Biofeedback to teach relaxation of pelvic floor muscles during
simulated defecation is the preferred treatment.
Level of Recommendation: Strong
Quality of evidence: Moderate


This recommendation is predominately based on a randomized controlled trial by Chiarioni et al10, who compared pelvic floor biofeedback, electrical stimulation and massage. They reported 87% of patients gained relief of pain following biofeedback, compared with 45% for electrical stimulation and 22% for digital massage, with results maintained at 12 months.  Their biofeedback treatment protocol included teaching pelvic floor muscle relaxation with intra-anal EMG biofeedback, and defecatory retraining using rectal balloon therapy.

Faecal Incontinence

Faecal incontinence is defined as the involuntary loss of solid or liquid feaces.  It can be caused by a variety of factors, including anal sphincter weakness, neuropathy, pelvic floor disturbance, inflammatory conditions, central nervous system disorders, or diarrhea1.  Conservative treatment includes:

  1. Education
  2. Dietary modifications
  3. Skin care
  4. Pharmacologic agents to modify stool delivery and liquidity
  5. Antidiarrheal agents in patients with diarrhea1.

ACG Recommendation:

Pelvic floor rehabilitative techniques are effective and superior to pelvic floor exercises alone in patients with faecal incontinence who do not respond to conservative measures.
Level of Recommendation: Strong
Quality of evidence: Moderate


Pelvic floor rehabilitative techniques use RBT to retrain the coordination needed to maintain faecal continence. The patient is instructed to contract the external anal sphincter and pelvic floor muscles when they feel balloon distension, and this is repeated with progressively smaller volumes.

Sensory training with RBT can also be effective for treating bowel urgency due to a hypersensitive rectum. Repeated inflations and deflations are performed with feedback to train the patient to recognize the sensation within normal ranges.

Rectal Balloon Therapy @ WMHP

Our physiotherapists have been using RBT over the past few years and are finding it a very effective treatment, especially for patients with defecatory disorders. Although patients are a little hesitant initially, once they start to see their symptoms improve they are very thankful we encouraged them to try it as part of their treatment plan.

References

1 Wald, A., Bharucha, A., Cosman, B., Whitehead, W. (2014). ACG Clinical Guideline: Management of Benign Anorectal Disorders. Am J Gastroenterol, 109, 1141–1157.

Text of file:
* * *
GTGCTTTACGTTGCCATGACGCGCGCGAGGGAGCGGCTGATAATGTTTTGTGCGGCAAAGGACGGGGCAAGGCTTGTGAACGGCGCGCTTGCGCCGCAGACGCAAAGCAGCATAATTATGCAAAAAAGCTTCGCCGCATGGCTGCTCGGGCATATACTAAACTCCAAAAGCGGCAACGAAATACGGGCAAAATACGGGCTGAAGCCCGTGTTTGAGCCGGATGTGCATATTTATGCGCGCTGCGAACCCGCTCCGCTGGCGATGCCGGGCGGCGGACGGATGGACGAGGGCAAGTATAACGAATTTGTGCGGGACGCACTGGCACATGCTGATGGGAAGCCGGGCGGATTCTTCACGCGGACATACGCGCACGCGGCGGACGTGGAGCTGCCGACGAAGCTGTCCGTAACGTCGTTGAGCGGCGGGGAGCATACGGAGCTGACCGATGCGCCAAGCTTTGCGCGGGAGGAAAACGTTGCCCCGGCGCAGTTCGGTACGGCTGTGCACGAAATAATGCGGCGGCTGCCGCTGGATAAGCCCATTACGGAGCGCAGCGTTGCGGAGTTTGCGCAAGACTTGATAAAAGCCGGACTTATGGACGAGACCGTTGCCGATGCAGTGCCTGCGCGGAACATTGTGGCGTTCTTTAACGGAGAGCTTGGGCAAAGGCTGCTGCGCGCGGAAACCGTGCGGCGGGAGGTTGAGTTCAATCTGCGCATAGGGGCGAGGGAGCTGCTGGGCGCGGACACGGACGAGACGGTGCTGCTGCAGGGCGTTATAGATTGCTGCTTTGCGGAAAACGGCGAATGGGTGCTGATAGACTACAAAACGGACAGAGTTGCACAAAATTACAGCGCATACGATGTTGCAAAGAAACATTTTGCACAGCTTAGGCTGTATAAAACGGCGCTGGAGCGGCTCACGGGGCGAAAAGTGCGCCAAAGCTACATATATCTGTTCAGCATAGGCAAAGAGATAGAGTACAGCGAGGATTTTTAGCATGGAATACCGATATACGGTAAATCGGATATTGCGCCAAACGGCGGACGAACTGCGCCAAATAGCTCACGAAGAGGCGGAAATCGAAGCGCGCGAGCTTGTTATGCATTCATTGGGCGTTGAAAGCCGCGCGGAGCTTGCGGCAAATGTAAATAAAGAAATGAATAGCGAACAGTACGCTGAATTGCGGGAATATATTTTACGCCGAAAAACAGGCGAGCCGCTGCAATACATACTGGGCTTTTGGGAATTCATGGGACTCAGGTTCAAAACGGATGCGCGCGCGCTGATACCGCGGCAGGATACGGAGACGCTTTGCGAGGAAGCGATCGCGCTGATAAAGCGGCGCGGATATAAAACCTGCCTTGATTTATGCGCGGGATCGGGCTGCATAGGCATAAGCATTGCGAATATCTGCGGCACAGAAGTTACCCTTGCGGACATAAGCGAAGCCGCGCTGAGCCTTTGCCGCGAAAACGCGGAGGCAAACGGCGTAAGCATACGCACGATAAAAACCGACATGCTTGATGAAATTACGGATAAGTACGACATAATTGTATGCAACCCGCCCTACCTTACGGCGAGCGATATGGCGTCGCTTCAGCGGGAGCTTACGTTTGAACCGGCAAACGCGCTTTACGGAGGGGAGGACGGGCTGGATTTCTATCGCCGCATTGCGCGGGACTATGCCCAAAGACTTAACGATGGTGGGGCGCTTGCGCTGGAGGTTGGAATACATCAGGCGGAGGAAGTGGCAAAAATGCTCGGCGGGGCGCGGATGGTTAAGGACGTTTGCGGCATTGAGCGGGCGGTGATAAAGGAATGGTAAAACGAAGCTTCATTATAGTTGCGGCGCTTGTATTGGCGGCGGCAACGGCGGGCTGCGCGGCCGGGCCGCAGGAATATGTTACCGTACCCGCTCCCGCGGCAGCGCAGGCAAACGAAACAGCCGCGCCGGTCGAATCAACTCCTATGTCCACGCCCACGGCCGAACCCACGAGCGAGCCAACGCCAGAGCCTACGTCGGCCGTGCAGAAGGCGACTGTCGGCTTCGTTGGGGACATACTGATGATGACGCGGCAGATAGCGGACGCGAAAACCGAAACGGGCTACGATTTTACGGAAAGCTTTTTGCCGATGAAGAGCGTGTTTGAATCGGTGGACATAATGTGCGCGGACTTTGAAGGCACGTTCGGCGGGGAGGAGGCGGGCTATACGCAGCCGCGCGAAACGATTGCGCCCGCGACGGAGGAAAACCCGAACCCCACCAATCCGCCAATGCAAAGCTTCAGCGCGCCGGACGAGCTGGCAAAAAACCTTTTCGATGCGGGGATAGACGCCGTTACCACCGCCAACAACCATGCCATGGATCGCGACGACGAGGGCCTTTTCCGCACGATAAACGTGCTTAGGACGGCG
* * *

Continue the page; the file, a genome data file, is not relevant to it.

2 Chiarioni, G., Kim, S., Vantini, I et al (2014). Validation of the balloon evacuation test: reproducibility and agreement with findings from anorectal manometry and electromyography. Clin Gastroenterol Hepatol, (e-pub ahead of print).
3 Chiarioni G, Whitehead WE, Pezza V et al. (2006). Biofeedback is superior to laxatives for normal transit constipation due to pelvic floor dyssynergia. Gastroenterology, 130, 657–64.
4 Rao, S., Seaton, K., Miller, M. et al. (2007). Randomized controlled trial of biofeedback, sham feedback, and standard therapy for dyssynergic defecation. Clin Gastroenterol Hepatol, 5, 331–8.
5 Heymen S, Scarlett Y, Jones K et al. (2007). Randomized, controlled trial shows biofeedback to be superior to alternative treatments for patients with pelvic floor dyssynergia-type constipation. Dis Colon Rectum, 50, 428–41.
6 Chiarioni G, Whitehead WE. Biofeedback therapy for constipation. In: Parkman HP, McCallum RW, Rao SSC (eds). GI Motility Testing: A Laboratory and Office Handbook. 2011, pp. 179–87.
7 Simon, M. & Bueno, A. Behavioural treatment of the dyssynergic defecation in chronically constipated elderly patients: a randomized controlled trial. Appl Psychophysiol Biofeedback, 34, 273–7.
8 Rao, S., Valestin, J., Brown, C. et al.(2010). Long-term efficacy of biofeedback therapy for dyssynergic defecation: randomized controlled trial. Am J Gastroenterol, 105, 890–6.
9 Pourmomeny, A., Emami, M., Amooshahi, M et al. (2011). Comparing the efficacy of biofeedback and balloon-assisted training in the treatment of dyssynergic defecation. Can J Gastroenterol, 25, 89–92.
10 Chiarioni, G., Nardo, A., Vantini, I et al (2010). Biofeedback is superior to electro-galvanic stimulation and massage for treatment of levator ani syndrome. Gastroenterology, 138, 1321–9.